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Harvard develops anti-reflection integrated optical isolator

03 Jul 2023

Marko Lončar’s group at SEAS builds isolator in a lithium niobate-based optical chip.

An optical isolator created at the Harvard John A. Paulson School of Engineering and Applied Sciences (SEAS) could significantly improve optical systems for many practical applications, according to its developers.

Most optical systems require isolators to protect them; components that prevent light from traveling in undesired directions. Isolators also help cut down on signal noise by preventing light from bouncing around unfettered. But conventional isolators have been relatively bulky in size and require more than one type of material to be joined together, creating a roadblock to achieving enhanced performance.

Now, a team of researchers led by electrical engineer Marko Lončar at SEAS has developed a method for building an efficient integrated isolator that is seamlessly incorporated into an optical chip made of lithium niobate. The achievement is described in Nature Photonics.

“We constructed a device that lets light emitted by the laser propagate unaltered, while the reflected light that travels back towards the laser changes its color and gets re-routed away from the laser,” said Lončar, Tiantsai Lin Professor of Electrical Engineering at SEAS.

‘Excellent properties of lithium niobate’

He added, “This is accomplished by sending electrical signals in the direction of the reflected optical signals, thus taking advantage of the excellent electro-optic properties of lithium niobate, in which voltage can be applied to change the properties of optical signals, including speed and color.”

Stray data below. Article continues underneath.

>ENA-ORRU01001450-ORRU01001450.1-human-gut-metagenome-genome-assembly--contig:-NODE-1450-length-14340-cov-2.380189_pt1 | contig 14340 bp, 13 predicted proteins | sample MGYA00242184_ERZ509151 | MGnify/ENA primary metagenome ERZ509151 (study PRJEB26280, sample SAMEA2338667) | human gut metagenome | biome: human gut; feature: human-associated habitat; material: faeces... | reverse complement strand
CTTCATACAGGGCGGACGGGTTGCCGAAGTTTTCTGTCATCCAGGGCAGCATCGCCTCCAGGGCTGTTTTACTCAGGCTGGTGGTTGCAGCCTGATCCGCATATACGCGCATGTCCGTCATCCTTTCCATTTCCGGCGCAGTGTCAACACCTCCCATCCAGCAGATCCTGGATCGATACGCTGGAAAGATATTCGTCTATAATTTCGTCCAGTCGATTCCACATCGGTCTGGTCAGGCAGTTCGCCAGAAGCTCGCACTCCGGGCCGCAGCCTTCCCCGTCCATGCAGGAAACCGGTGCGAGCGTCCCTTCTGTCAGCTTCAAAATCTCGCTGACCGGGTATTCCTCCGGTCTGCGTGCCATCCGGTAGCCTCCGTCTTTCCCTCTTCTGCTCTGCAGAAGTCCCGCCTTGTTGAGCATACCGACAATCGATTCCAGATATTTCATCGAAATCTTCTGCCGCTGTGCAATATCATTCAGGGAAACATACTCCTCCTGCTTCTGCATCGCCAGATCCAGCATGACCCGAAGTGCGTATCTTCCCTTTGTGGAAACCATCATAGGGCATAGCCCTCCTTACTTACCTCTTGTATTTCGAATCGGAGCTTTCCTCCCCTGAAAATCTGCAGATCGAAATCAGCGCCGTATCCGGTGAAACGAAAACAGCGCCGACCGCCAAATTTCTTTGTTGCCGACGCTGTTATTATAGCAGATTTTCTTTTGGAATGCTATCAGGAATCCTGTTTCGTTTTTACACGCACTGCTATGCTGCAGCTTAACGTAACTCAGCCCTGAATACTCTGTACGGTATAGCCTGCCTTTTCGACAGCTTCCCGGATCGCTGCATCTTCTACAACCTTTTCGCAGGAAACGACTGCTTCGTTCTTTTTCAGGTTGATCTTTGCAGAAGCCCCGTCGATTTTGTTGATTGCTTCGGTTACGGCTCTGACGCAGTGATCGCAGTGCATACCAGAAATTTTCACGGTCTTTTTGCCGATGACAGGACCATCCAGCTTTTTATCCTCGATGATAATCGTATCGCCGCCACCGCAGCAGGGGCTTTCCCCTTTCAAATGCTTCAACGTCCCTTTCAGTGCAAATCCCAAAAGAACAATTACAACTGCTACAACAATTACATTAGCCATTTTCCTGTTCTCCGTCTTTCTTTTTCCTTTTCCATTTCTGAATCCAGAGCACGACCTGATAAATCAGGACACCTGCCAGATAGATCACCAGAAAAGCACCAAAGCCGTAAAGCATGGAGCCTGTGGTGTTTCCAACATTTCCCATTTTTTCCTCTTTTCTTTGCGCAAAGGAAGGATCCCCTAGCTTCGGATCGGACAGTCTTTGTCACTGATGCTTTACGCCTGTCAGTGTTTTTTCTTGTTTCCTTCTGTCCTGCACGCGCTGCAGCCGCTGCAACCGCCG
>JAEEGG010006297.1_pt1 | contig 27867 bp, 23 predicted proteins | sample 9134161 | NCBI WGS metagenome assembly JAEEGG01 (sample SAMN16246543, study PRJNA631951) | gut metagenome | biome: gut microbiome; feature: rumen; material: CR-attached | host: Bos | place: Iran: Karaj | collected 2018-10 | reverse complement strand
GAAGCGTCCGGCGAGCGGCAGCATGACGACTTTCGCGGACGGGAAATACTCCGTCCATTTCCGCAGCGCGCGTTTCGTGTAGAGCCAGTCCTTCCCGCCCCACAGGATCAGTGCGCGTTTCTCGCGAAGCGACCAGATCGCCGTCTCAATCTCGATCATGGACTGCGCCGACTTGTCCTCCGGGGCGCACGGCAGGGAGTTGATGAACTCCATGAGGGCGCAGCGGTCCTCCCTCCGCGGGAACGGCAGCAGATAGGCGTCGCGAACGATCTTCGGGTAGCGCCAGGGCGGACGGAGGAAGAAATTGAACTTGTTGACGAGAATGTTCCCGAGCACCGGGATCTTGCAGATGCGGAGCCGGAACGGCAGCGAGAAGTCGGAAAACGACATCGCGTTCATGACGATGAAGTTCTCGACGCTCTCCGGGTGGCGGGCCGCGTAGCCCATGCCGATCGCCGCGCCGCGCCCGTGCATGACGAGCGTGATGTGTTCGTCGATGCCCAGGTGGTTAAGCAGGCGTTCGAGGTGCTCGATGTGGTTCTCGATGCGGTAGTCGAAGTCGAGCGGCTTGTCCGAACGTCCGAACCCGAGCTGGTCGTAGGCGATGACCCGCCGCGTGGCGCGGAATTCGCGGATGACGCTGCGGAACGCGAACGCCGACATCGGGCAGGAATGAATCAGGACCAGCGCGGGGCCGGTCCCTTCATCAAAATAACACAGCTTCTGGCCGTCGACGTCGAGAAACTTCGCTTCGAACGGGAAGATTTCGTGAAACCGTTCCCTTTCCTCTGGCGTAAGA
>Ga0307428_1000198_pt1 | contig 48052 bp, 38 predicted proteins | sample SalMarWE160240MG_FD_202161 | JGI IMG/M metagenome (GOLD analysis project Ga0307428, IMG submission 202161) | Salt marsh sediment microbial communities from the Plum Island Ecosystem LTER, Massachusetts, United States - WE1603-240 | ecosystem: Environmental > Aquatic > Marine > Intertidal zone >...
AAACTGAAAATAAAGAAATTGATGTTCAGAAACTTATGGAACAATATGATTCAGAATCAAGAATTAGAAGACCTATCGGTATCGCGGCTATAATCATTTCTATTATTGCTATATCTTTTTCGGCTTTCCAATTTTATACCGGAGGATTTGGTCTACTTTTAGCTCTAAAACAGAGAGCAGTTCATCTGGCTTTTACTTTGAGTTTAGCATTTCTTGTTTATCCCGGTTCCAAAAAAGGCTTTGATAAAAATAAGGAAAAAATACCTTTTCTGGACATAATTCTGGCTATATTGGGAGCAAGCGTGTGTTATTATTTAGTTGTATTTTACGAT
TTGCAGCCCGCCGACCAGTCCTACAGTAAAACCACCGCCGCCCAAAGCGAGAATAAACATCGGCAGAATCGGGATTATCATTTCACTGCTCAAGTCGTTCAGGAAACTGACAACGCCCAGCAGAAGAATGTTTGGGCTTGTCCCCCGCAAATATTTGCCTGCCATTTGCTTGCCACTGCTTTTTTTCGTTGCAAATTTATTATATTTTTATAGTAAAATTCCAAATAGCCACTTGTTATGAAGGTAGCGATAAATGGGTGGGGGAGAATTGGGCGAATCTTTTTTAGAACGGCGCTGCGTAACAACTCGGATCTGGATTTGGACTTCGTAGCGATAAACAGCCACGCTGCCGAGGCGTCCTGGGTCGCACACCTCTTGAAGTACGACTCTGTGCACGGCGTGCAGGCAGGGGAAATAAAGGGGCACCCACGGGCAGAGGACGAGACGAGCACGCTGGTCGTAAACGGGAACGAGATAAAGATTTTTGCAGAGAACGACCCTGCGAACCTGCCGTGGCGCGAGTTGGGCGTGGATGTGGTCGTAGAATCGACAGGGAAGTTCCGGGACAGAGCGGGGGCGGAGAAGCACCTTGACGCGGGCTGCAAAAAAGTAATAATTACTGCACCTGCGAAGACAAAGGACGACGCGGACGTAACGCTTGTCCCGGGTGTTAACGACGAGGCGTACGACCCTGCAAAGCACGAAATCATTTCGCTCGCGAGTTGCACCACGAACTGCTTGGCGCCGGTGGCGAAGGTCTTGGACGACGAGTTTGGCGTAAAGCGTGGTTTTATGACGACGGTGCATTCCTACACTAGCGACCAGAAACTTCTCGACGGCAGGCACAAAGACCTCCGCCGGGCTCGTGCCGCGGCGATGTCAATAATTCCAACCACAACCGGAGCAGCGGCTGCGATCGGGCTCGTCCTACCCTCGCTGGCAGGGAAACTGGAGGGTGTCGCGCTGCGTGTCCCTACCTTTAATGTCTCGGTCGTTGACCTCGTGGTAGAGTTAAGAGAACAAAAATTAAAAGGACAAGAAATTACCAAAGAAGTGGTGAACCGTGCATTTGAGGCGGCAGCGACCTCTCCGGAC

Mengjie Yu, co-first author on the Nature Photonics paper, said, “We wanted to create a safer environment for a laser to operate in, and by designing this one-way street for light, we can protect the device from the laser’s reflection.”

Yu, who is a former postdoctoral researcher in Lončar’s lab, added, “To our knowledge, when compared to all other demonstrations of integrated isolators, this device performs the best optical isolation in the world. In addition to isolation, it offers the most competitive performance across all metrics including loss, power efficiency, and tunability.”

“What’s exceptional about this device is that at its core it’s incredibly simple – it’s really just one single modulator,” says Rebecca Cheng, co-first author on the paper and a current Ph.D. student in Lončar’s lab. “All previous attempts at engineering something like this required multiple resonators and modulators. The reason we can do this with such remarkable performance is because of lithium niobate’s properties.”

Another reason for the high performance and efficiency has to do with the size of the device – the team built it at the Harvard Center for Nanoscale Systems, fabricating a chip measuring 600 nm thick with etchings up to 320 nms deep.

“With a smaller device, you can control light more easily and also put that light in closer proximity to the electrical signals, thus achieving a stronger electrical field with the same voltage,” enabling more powerful control of light, Yu said.

Mad City Labs, Inc.LaCroix Precision OpticsAlluxaLASEROPTIK GmbHHyperion OpticsIridian Spectral TechnologiesBerkeley Nucleonics Corporation
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